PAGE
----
Privileged occasions where Abbott-Murdoch-Rinehart get together. Top photo shows Gina Rinehart whispers to PM Tony Abbott while below, Murdoch is with the mining goddess.

“If bias at the ABC is systemic, only structural reform will solve it. A new board or management won’t change the culture. Privatising the ABC is the only way to ensure taxpayers’ money is not used to fund biased coverage,” IPA said in its website.

But oppositions to the fossil fuels industry are saying the contrary. Privatising the ABC would limit reporting on renewable energy policies, giving way to big-scale investments on fossil fuels. GetUp! said privatising the ABC will thwart Australia’s burgeoning renewable energy industry in favour of fossil fuels.

A speech delivered by Len Cooper, secretary of Communications Workers Union, in Wodonga on 16 June 2014 also said Prime Minister Tony Abbott made a  pre-election pledge. He promised his party, industry think tanks, and supporters to dismantle policies that are not favourable to encourage investments. Cooper added, “the IPA has over 100 policy demands it has wanted and wants the Abbott Government to implement.”

Copper revealed the guests who attended the 70th Anniversary IPA dinner in April 2013 before the federal election. She said high profile guests included mining queen, Gina Rinehart and media mogul, Rupert Murdoch who was one of the keynote speakers. Early on, Abbott assured his guests his government will repeal the carbon tax, abolish the climate change authority, and disband the Clean Energy Fund.

The IPA claims itself as the world’s oldest right wing think tank representing big businesses with close links to the Business Council of Australia. It advocates free market economics, privatisation, deregulation, limited government, and a free market approach to environmental problems.

Cooper accused the IPA of being an instrument in forming the Liberal Party and is also a fund raiser for the party with major donors from the resource industry such as ExxonMobil, Telstra, WMC Resources, BHP Billiton, Phillip Morris, Murray Irrigation Ltd., Clough Engineering, Caltex, Shell, Esso, Electricity and Mining companies, and British American Tobacco among others.

ABC Friends also noted how Abbott praised his fellow keynote speakers, especially Murdoch.

Without specifying what items on the IPA’s list to radically transform Australia he would not implement, Abbott’s broad response was: “a big ‘yes’ to many of the 75 specific policies you urged upon me”. So what would be the result if the IPA’s policy for the ABC was implemented? Public broadcasting – gone. The ABC to be broken up and sold off, and SBS to be fully privatised.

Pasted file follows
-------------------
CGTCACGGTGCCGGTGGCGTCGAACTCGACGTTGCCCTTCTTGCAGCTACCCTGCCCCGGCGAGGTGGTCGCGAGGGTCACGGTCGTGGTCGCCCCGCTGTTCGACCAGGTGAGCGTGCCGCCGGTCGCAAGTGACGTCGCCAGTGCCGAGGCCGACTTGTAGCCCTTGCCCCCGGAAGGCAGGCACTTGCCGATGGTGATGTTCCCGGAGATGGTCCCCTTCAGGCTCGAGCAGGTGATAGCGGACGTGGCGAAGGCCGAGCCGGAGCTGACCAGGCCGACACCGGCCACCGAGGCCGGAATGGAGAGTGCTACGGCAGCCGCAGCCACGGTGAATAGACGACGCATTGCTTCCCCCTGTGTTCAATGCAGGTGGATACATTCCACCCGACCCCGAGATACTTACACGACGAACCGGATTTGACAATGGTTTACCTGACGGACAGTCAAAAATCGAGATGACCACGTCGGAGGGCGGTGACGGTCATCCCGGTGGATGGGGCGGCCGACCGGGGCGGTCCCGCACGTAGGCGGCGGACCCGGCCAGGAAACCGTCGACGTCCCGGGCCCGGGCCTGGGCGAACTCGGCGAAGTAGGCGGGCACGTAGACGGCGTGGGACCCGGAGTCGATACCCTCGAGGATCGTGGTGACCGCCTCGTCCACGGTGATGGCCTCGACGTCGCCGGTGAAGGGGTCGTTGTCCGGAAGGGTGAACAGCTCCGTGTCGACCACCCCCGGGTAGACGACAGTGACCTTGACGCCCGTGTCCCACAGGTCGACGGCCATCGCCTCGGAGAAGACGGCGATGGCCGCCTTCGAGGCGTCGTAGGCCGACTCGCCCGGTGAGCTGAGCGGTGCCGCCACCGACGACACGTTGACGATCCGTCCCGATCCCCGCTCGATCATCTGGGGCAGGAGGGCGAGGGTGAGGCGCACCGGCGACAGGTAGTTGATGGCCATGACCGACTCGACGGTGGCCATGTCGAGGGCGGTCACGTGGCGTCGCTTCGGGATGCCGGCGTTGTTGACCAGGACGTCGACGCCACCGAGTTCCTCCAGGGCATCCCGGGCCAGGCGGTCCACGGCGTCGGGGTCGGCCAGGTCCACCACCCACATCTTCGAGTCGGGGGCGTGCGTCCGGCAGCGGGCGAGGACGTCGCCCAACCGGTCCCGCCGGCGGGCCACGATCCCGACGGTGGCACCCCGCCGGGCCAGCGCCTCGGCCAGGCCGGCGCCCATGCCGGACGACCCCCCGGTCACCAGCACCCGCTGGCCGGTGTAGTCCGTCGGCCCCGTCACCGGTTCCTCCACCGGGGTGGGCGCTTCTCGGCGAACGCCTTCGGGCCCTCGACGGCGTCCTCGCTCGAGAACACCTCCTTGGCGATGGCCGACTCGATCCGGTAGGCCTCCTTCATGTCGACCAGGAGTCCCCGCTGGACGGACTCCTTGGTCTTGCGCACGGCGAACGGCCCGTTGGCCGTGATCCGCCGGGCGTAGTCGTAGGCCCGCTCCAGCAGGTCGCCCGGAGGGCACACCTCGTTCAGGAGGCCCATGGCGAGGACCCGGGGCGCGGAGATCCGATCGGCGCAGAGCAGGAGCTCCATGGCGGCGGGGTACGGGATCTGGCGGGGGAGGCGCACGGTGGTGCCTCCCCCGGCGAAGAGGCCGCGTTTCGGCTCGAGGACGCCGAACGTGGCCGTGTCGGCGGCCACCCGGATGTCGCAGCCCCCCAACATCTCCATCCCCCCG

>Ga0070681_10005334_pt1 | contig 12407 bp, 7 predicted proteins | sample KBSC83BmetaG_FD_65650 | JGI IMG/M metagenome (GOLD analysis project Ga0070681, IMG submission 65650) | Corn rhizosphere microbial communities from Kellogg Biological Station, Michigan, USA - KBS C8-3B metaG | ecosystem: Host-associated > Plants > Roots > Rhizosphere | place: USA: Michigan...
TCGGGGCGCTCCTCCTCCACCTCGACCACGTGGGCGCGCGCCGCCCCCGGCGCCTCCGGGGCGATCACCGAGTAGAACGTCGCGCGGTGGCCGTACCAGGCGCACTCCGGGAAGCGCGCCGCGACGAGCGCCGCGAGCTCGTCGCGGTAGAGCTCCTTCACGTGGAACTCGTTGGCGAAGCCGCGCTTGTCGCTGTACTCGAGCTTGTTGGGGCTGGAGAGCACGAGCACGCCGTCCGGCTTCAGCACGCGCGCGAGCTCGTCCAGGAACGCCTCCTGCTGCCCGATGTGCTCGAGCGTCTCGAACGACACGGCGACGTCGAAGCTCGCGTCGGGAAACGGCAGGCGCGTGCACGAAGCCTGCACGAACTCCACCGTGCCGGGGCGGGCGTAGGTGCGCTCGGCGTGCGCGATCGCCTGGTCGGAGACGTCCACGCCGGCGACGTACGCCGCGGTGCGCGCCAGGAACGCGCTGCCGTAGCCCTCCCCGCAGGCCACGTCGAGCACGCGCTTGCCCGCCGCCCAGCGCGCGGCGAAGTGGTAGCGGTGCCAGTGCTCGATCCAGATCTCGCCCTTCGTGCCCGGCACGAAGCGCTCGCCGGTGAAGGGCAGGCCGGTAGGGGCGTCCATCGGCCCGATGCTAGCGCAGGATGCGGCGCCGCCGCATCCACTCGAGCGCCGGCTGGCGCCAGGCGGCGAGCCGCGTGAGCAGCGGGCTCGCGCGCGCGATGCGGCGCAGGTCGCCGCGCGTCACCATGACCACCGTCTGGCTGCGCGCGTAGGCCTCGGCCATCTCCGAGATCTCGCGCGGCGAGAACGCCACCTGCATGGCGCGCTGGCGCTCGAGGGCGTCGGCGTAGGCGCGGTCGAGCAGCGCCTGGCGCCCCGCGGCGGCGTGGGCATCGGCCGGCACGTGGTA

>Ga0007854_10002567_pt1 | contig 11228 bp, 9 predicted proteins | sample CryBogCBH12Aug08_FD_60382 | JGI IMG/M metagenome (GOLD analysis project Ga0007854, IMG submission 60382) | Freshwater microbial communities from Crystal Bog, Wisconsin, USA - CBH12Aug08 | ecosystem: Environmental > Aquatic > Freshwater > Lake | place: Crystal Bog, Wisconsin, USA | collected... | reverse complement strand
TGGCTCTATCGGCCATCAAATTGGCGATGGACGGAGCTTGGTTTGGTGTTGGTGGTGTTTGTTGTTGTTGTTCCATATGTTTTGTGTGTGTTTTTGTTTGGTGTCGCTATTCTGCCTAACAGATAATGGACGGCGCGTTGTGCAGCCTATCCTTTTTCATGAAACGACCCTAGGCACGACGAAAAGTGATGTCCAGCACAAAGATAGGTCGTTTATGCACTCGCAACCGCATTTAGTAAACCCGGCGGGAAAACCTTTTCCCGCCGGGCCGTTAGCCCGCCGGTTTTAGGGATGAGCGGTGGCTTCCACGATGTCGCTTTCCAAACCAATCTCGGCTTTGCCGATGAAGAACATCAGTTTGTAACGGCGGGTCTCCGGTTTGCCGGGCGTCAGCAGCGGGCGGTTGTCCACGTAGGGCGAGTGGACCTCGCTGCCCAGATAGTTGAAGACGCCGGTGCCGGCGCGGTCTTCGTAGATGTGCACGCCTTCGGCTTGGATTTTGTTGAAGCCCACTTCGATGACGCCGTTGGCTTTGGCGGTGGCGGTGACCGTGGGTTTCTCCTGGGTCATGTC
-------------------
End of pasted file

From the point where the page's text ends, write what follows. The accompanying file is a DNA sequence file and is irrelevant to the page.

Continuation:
Large-scale protests are already brewing to lambast Abbott’s leadership policies..GetUp! said “we actually had a good laugh, until we realised – this is no joke. “

GetUp! said the IPA’s report purports to have  uncovered “media bias” but the fact remains that “As we all know by now, the right-wing think tank just happens to be supported by the likes of Murdoch and Rinehart.”

Dark, thick smoke from coal-fired power plants is belched into the atmosphere. (Photo: ABC)

The scary truth is right now we are watching the IPA’s radical conservative agenda become a reality before our eyes – from the dismantling of the carbon price to a budget that elevates big business over everyday Australians. Its seemingly impossible wish list of 75 conservative items has been rapidly ticked off as our Prime Minister adopts them with abandon.

Australian Greens Senator Christine Milne described the Coalition as an ‘Abbott-Murdoch-Rinehart collaboration directed and promoted by the IPA.’

Meanwhile, the Guardian said there are many indicators how to determine whether news reporting is objective or biased. But whether ABC is bias or not, “A KPMG report leaked in 2006 considered the ABC to be highly efficient and underfunded.”

A positive mention of Crikey: “The ABC provides a high volume of outputs and quality relative to the level of funding it receives … the ABC appears to be a broadly efficient organisation.”

Link: The Green Journal at Asian Correspondent

Australia’s climate policy in limbo, carbon tax is dead

Australia’s carbon tax has been repealed leaving the nation’s climate policy in a vacuum with no concrete alternative.

Australia’s Coalition Government has begun celebrating the repeal of carbon tax which was voted down in a Senate marathon on Thursday.  It is a landmark victory for Prime Minister Tony Abbott since he assumed office last year. From day one, he wanted to abolish clean energy legislations which the previous Labor Government had enacted.

The Clean Energy Legislation (Carbon Tax Repeal) Bill 2013 [No. 2] was voted down last week, July 10, after  crossbench senators under the Palmer United Party (PUP) joined the opposition block. But Abbott was relentless over the weekend. He worked with PUP leader Clive Palmer to sort out a last minute amendment.